On North End Road, is one of the oldest street markets in London, existing since the 1880’s. Walking along it, you can hear the friendly enticement of traders, wooing you to buy their wares. They speak in a dialect all of their own. Perhaps it’s as Barrow boys once did. The Barrow Boy pub at 308-310 North End Road, reminds one of that era.
Lillie Langtry -- The Jersey Lily.
 From the Prince of Wales pub where we are, it’s easy to be captivated by scenic history. Directly on the other side of the road, is the Lillie Langtry Pub. With wine and company, you are reminded of the scandalous affair between the Prince of Wales and her -- the ‘Jersey Lily’; during the 19th Century.  
Beyond the Lillie Langtry, is the 150 year old London Oratory School.
To the right, further up Lillie Road, is the Lily hotel. Then, it is the 504 rooms Ibis Hotel.  It has its own London Taxi Rank, 24 hour car park, and conference suite attached.
No more than 100 metres to the left of us, is the main entrance to Earls Court Exhibition Centre.  And directly in its sights on the other side of the road, is West Brompton Over ground, and Underground station.

Joined to it, and stretching far away to its right, is Brompton cemetery.  Established in 1836, it was completed in 1840.  Nowadays, trees grow wide and high above it.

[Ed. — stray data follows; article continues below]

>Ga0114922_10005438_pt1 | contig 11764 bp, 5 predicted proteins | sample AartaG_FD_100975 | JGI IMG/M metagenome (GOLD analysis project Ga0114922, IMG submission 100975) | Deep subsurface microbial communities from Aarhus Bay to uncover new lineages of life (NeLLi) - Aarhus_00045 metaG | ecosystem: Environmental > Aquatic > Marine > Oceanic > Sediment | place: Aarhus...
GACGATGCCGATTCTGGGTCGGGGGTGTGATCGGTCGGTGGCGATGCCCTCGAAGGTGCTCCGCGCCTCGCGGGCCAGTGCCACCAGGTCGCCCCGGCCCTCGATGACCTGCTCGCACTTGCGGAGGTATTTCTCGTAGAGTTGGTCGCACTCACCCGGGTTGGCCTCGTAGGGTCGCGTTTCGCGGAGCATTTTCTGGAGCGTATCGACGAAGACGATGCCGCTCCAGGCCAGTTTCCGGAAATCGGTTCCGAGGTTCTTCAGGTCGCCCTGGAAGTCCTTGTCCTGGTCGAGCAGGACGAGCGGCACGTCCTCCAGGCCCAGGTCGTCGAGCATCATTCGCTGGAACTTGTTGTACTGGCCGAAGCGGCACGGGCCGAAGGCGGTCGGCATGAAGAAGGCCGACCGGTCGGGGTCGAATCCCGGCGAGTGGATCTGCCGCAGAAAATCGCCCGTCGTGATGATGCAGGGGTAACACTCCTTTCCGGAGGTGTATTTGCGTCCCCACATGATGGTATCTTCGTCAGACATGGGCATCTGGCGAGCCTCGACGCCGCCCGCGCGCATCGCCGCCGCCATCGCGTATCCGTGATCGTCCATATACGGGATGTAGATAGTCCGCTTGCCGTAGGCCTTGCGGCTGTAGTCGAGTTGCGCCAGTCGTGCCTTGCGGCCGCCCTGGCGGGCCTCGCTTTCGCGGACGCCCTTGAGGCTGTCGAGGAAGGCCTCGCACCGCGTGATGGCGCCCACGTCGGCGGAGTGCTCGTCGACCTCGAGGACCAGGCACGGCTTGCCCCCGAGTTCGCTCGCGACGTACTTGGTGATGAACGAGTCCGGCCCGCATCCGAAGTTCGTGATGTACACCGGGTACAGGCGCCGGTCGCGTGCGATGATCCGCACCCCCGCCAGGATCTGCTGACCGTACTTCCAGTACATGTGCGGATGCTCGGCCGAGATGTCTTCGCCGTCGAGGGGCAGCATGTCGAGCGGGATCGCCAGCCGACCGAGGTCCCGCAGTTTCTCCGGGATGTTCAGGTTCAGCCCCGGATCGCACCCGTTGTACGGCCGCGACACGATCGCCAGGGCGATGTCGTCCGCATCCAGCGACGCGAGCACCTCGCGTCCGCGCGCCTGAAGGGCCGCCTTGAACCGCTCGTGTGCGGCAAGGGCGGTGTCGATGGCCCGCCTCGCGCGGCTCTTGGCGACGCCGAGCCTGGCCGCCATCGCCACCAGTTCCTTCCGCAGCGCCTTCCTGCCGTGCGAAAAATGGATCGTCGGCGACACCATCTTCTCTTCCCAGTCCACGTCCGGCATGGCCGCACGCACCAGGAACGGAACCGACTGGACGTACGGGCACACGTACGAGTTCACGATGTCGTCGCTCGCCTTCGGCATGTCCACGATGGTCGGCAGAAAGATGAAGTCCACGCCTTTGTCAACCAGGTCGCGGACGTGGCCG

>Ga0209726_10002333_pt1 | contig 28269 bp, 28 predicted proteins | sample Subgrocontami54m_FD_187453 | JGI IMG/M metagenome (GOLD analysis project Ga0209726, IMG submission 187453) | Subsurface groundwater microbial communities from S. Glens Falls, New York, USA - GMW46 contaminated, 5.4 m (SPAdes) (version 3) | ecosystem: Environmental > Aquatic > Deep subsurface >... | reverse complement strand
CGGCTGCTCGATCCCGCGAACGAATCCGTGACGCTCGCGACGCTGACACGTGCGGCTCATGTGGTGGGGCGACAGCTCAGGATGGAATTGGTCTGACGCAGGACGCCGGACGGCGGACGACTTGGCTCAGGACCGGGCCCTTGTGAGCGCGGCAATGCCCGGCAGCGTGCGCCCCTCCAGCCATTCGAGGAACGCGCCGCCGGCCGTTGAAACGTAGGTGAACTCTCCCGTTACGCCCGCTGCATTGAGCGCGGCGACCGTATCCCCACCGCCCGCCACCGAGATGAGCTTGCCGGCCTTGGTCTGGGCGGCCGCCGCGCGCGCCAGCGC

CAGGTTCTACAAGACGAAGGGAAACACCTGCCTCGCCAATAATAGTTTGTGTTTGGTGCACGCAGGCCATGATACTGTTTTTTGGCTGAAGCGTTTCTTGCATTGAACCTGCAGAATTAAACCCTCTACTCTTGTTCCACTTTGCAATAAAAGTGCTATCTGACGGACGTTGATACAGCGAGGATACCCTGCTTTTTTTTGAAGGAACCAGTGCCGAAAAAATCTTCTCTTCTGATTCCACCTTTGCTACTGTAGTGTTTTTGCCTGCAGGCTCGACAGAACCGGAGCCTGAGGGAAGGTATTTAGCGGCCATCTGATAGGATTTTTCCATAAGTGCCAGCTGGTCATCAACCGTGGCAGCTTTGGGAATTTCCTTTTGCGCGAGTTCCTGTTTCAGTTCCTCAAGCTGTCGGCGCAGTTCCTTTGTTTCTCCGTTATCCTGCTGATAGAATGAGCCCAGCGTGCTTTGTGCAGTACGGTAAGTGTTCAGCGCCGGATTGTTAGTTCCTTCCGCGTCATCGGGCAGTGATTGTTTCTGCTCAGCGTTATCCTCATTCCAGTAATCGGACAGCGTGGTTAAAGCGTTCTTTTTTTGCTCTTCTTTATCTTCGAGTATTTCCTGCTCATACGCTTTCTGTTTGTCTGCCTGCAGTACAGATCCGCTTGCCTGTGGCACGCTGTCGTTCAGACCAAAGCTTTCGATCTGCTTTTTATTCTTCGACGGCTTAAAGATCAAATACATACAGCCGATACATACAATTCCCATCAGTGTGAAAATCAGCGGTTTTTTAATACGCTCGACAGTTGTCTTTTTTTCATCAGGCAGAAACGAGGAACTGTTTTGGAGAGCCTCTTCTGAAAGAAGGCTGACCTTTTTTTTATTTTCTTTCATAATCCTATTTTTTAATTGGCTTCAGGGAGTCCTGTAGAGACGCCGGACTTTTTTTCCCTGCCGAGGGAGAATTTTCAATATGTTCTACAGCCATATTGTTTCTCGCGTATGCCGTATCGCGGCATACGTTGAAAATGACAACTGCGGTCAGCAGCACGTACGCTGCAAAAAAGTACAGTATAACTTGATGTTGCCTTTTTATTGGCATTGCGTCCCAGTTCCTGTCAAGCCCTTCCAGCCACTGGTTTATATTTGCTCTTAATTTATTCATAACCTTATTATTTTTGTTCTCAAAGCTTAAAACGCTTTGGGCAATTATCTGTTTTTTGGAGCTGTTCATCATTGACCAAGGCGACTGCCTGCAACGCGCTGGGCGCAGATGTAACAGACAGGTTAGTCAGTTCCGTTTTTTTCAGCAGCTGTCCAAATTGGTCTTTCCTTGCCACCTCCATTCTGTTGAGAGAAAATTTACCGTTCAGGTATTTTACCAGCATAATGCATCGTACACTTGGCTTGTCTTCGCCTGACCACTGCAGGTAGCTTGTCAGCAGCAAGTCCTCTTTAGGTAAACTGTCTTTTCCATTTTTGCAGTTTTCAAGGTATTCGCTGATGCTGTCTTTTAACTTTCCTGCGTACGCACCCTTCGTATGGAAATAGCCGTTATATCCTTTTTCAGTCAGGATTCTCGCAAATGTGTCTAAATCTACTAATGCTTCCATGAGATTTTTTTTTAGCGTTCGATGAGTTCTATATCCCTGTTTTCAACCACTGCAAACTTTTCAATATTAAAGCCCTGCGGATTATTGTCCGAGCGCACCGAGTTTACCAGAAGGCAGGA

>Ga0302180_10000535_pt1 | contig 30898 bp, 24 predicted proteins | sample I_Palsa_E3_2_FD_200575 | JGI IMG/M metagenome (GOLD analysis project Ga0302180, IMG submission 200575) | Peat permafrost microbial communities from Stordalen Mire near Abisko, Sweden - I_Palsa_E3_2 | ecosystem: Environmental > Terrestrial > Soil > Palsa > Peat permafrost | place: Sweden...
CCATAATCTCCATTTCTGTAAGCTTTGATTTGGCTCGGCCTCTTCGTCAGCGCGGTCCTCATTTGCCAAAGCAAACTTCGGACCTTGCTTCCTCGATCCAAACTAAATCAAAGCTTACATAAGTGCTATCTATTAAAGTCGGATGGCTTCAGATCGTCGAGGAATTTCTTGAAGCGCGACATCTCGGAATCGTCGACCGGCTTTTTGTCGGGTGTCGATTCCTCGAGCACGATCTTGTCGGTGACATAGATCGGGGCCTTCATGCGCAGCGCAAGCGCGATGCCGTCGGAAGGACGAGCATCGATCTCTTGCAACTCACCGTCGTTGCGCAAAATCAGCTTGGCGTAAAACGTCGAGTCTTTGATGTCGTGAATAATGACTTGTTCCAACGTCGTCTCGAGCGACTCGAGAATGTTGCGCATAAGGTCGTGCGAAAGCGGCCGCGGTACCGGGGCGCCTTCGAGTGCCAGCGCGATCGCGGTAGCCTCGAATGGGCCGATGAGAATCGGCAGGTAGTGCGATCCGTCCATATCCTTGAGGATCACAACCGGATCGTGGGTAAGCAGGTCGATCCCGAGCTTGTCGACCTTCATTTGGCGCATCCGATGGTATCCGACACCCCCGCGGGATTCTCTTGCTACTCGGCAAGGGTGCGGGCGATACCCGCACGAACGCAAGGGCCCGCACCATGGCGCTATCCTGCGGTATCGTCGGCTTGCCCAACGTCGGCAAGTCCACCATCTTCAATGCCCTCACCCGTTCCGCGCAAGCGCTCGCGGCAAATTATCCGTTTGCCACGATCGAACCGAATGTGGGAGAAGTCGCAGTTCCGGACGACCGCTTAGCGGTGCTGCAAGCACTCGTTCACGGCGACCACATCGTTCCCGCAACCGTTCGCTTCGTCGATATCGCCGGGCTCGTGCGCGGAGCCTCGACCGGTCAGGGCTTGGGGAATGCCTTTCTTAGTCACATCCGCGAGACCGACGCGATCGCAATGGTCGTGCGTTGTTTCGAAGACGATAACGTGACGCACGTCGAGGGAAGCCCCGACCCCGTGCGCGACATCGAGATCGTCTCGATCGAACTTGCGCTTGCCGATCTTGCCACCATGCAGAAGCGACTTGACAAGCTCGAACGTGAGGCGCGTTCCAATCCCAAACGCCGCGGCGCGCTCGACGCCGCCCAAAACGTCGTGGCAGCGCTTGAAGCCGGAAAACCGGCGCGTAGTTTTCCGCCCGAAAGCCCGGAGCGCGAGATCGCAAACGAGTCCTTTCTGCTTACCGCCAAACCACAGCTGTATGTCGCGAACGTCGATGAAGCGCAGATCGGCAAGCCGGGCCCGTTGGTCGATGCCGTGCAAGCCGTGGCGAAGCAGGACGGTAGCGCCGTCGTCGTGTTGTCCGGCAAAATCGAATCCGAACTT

Entering its gates via Lillie Road, you cut through this 165,000 square feet burial ground, sheltering some famous --and not so famous occupants.  You’ll exit on Fulham Road.
It seems fair to conclude then, that Fulham cannot match Chelsea and Kensington in the property stakes.  However, it engages you with history, sports, famous hotels and pubs; as well as good ole tittle tattle.   Now what more can you ask of Fulham?

Fulham in an emergency:
Fulham Police Station, Heckford Place, Off Fulham Rd: Emergency - always dial 999 textphone 18000.
Non-emergency - dial 101 textphone 18001 101.
Chelsea & Westminster Hospital, 369 Fulham Road: 020 8746 8000                    http://www.chelwest.nhs.uk/your-visit/.
Royal Marsden Cancer Hospital, 197 Fulham Road: 020 7352 8171                
St. John’s Church, On North End Road, opened since 1828:  020 7385 7634 http://www.stjohnsfulham.org/. 


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Thursday, 19 July 2012


BERLIN, GERMANY - MAY 16:  German Chancellor A...